As tech companies and car makers rev up their research into autonomous vehicles and roll out pilot projects, the day when we could be hopping into self-driving taxis and having our packages delivered by mobile robots is coming into view.
Supported by a $750,000 grant from the National Science Foundation, three Illinois Tech faculty are creating a road map for adapting the existing transportation infrastructure in cities—such as highways, streets, intersections, and sidewalks—to accommodate autonomous vehicles while also addressing the safety, usability, and aesthetic needs and concerns of residents in the surrounding communities.
Professor of Landscape Architecture Ron Henderson, Associate Professor of Mechanical Engineering Matthew Spenko, and Professor of Mechanical and Aerospace Engineering Boris Pervan bring a depth of experience with these issues to their collaboration. Henderson was a member of the Driverless City project team, which was a Phase 1 Finalist for Illinois Tech’s Nayar Prize I, and Spenko and Pervan have conducted extensive research on safety and navigation issues related to autonomous vehicles.
Their three-year project, titled The Urban Design and Policy Implications of Ubiquitous Robots and Navigation Safety, aims to develop a framework to inform and guide the work of roboticists—the engineers who develop the self-driving cars and mobile robots—and of city planners, architects, and landscape architects who influence and design the urban spaces where those vehicles will interact with people.
In addition, the project team will explore opportunities to leverage robotic technology and changes in transportation infrastructure to effect other positive changes, such as improving environmental sustainability.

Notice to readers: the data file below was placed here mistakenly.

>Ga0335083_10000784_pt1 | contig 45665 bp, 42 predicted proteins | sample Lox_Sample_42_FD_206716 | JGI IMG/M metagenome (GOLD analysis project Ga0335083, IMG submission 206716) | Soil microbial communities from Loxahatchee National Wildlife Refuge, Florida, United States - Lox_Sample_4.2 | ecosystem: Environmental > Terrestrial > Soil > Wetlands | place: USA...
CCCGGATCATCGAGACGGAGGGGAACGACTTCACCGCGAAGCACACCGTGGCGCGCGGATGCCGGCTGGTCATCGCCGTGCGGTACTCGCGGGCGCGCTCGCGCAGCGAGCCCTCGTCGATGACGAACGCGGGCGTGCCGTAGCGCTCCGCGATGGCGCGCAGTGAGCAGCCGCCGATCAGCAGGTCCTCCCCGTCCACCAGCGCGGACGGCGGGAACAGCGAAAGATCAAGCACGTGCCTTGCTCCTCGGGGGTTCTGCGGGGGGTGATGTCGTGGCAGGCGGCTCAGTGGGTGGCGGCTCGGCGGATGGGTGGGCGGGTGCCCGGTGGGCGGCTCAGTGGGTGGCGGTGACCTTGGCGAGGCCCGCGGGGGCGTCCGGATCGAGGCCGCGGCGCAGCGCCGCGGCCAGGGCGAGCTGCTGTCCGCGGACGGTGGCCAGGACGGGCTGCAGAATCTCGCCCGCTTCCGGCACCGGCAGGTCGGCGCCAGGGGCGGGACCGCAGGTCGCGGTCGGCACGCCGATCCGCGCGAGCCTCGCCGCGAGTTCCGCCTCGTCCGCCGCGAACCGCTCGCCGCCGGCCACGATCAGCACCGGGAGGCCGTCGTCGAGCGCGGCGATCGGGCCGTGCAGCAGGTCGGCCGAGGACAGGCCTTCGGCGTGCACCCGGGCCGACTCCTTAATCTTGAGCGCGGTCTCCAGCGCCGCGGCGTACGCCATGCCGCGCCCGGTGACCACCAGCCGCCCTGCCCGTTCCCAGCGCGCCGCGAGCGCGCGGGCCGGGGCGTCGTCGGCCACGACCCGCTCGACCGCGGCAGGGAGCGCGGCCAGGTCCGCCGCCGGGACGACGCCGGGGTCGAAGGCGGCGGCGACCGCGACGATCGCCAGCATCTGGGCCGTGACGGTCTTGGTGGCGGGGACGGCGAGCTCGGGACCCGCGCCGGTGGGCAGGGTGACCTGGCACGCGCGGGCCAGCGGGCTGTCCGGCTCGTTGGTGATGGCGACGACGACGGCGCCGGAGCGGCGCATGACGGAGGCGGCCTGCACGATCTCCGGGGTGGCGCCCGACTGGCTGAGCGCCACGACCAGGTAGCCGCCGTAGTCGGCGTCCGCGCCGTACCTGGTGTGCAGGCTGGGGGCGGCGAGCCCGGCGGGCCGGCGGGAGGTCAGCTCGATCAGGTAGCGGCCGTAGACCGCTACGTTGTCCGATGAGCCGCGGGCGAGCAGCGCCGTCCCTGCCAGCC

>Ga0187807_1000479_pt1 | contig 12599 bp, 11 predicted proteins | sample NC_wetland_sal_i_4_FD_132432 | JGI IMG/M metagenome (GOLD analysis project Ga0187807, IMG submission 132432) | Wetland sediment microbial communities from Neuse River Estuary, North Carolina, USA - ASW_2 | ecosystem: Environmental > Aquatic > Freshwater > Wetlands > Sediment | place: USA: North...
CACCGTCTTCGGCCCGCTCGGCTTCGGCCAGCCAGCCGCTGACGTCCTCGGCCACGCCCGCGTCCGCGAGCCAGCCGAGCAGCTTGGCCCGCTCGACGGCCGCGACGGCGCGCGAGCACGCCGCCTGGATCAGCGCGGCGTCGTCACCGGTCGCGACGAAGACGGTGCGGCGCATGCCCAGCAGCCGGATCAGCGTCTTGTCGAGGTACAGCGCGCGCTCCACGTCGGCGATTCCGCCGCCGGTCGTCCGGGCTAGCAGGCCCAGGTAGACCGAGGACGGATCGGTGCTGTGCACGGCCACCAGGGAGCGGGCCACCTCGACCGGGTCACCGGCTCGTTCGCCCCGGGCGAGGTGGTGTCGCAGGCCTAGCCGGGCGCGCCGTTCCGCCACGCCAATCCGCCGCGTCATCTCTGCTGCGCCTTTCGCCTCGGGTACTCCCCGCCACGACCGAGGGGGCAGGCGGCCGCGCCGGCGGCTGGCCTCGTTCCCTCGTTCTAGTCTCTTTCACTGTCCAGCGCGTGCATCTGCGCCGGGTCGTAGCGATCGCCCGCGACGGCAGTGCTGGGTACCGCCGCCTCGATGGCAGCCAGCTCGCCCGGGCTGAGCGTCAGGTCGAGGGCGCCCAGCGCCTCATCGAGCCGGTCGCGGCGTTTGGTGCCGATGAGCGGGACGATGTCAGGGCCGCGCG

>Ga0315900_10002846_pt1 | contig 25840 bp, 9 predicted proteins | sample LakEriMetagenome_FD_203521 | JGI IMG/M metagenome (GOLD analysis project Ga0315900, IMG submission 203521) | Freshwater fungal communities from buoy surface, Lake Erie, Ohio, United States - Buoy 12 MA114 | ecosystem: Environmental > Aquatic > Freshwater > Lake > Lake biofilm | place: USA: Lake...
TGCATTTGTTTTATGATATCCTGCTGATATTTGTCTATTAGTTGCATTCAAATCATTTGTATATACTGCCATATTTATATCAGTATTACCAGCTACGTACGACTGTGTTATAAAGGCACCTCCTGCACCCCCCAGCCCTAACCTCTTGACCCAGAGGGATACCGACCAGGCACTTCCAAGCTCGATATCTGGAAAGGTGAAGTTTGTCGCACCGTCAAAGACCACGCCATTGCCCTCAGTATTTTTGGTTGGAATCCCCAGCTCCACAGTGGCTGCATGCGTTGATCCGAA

A central focus of the research is the critical link between the urban landscape and navigational safety for autonomous vehicles. To investigate, the team is mapping a real-world environment and recreating it in simulation software. The self-driving cars and robots will encounter the city in the simulation, which creates a virtual space where roboticists can fine-tune their navigation safety algorithms and test how the autonomous vehicles will function in a complex urban setting. Architects can use the virtual space to see how their designs could affect the functioning of robots and impact overall usability and safety in the area.
On Henderson’s advice, the team has chosen a five-and-a-half-mile stretch of State Street in Chicago to map for the simulation model. The route encompasses a variety of cityscapes that autonomous vehicles might encounter, including Illinois Tech’s Mies Campus, patches of low- and mid-rise residential buildings, some open spaces, and the tightly packed and towering downtown business district.
To navigate the city safely and precisely, Spenko says, autonomous vehicles need to “localize,” a process in which a vehicle’s sensors recognize features in the environment—for example, groupings of bushes and trees—that the vehicle can identify as being in a specific location.
“You lose a lot of sensor information in urban environments, because tall buildings block GPS signals and construction and traffic obscure landmarks,” Spenko explains. “We are actively looking at ways to use landscape as a code to help the robots better localize themselves, especially in GPS-denied environments.”
The simulation model bridges the worlds of engineers and architects, according to Spenko. Architects can use it to test possible designs to improve safety for autonomous vehicles, and at the same time the model helps roboticists understand that their decisions have implications extending beyond the robots.
“Eventually,” Spenko says, “we hope to see urban planners talk to the government agencies responsible for zoning and say, ‘Here’s a smart way we can integrate self-driving cars and other robots into our city.’”
Henderson envisions that the project’s research could spur bold, forward-looking applications by planners and architects. “For landscape architects, the investigation should illuminate an array of urban spatial practices that can be redesigned for greater safety, greater access to mobility options, increased social justice, increased aggregated area of public space, and locations for higher level and quality of ecological services,” he says.
Referring to his co-investigators, Spenko and Pervan, Henderson notes, “We often say, succinctly, that one of our ambitions is to turn twentieth-century transportation infrastructure into twenty-first-century human infrastructure.”